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Inflated expectations, misinterpretations, confusion, and simplistic solutions made Agile largely fall short of its intentions and potential. Here is what software organizations may still have to address.
by Ernani Ferrari
Agile approaches for software development have, in most cases, fallen short in delivering productivity, which in turn is an impediment to Agile’s key intrinsic promise: agility. An organization can be flexible to adapt but will be slow to deliver if it isn’t productive.
Promoting more flexibility to adapt, incremental development, team engagement, open communication, user involvement, and the aim at delivering value to the customer does increase the effectiveness of software development and may shorten cycle times for the release of the first working software components, but it is not enough for the long haul. Not being efficient and productive will inevitably delay what comes next. Software companies, IT departments, the gaming industry, and other software developers need consistent deliveries, month after month and year after year, so being flexible and agile only off the gate is not enough. Such organizations can’t just focus on delivering more in the short term—they need to also deliver more in the long term, addressing development and sustaining requirements. They must consider the needs of brown development while executing green development, and address requirements from cross-functional processes (such as customer/user support and users training) from the beginning to work efficiently.
Continuous agility and flexibility without productivity is an illusion. Yet, organizations widely adopted Agile practices as a business fad, not thinking about how such practices should be adapted or adopted to meet their own business needs and realities. Many assume Agile is a one-size-fits-it-all solution and neglect to pay attention to the nature of their projects, activities, and cross-functional processes.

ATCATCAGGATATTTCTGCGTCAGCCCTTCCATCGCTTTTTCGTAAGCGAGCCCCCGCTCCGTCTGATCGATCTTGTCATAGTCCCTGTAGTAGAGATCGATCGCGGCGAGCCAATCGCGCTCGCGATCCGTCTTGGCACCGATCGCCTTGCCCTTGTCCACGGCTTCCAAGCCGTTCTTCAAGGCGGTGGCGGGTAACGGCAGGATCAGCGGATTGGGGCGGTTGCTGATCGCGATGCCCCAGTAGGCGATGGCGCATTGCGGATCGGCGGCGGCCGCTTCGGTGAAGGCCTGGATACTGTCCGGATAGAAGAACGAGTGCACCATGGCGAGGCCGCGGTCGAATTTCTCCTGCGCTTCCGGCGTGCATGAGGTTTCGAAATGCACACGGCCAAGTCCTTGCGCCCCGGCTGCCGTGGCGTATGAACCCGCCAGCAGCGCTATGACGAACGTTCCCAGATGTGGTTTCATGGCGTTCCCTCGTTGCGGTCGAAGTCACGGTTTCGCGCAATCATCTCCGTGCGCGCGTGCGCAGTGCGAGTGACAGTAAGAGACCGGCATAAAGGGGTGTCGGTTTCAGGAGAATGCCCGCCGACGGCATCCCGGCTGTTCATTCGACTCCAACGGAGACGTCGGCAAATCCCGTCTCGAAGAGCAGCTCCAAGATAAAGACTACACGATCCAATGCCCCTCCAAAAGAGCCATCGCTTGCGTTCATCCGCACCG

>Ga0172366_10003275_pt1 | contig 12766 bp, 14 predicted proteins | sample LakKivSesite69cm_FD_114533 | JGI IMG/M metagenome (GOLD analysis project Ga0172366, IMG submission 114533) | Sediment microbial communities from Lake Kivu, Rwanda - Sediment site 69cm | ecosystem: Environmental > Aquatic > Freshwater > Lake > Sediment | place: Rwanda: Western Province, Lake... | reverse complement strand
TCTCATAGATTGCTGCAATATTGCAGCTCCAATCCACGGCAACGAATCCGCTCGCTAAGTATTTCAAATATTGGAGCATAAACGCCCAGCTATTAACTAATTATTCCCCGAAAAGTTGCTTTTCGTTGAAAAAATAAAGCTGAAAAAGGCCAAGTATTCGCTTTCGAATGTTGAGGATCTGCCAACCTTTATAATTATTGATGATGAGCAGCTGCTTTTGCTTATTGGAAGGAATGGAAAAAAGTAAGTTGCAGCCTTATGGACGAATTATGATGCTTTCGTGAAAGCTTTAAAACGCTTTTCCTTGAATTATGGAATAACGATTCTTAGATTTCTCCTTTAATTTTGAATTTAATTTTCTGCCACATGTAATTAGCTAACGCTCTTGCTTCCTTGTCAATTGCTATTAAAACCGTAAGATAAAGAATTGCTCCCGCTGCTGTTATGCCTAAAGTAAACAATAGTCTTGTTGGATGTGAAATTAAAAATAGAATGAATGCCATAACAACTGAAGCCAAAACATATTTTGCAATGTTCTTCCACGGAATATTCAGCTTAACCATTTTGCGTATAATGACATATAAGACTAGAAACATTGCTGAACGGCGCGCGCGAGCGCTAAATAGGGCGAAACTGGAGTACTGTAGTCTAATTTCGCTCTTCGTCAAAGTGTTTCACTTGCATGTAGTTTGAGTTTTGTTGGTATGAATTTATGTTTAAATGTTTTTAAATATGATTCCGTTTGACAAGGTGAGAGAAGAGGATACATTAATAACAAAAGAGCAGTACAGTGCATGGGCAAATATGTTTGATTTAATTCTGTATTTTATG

Many organizations have benefited from Agile. Smaller teams that didn’t have an established operational framework quickly found one. However, inflated expectations, misinterpretations, confusion, and simplistic approaches made Agile fall short of its intentions and potential in numerous organizations. Too frequently, I meet managers and executives unhappy with the results they are getting.
I have worked in product management and software engineering for thirty years, with over one hundred small and large software companies and numerous IT departments—from “one-man bands” to hundreds-of-people teams. During this time, I have studied all kinds of methodologies, techniques, roles, documents, notations, concepts, and metrics I could put my hands on. I then analyzed and tested how they could be combined and applied to effective and efficient company-wide processes. I know there are thousands of books and articles, countless hours of discussions, and many different points of view on the topics of my list below. Thus, my intent with this article is only to call out what is important to most software organizations to promote timeliness, productivity, and quality along with flexibility, and Agile by itself has often not delivered for the short and long term (I repeat: because it was misinterpreted, not designed or adapted to the needs or business context at hand, or simply because expectations were inflated). I hope it will help readers reflect on issues their organizations are facing, identify their causes, and gain insights on how to become even more flexible and effective while reducing costs by reviewing their practices and becoming more efficient.
The 10 Challenges to Tackle
1 – Productivity – The following nine items impact software organizations’ productivity. The main direct offenders to squads, however, are avoidable rework, interruptions (a five-minute interruption of concentration tasks usually consumes 40 to 45 minutes in deceleration and reacceleration), unnecessary meetings, personal preferences of team members, and repeated questions from people outside the development teams.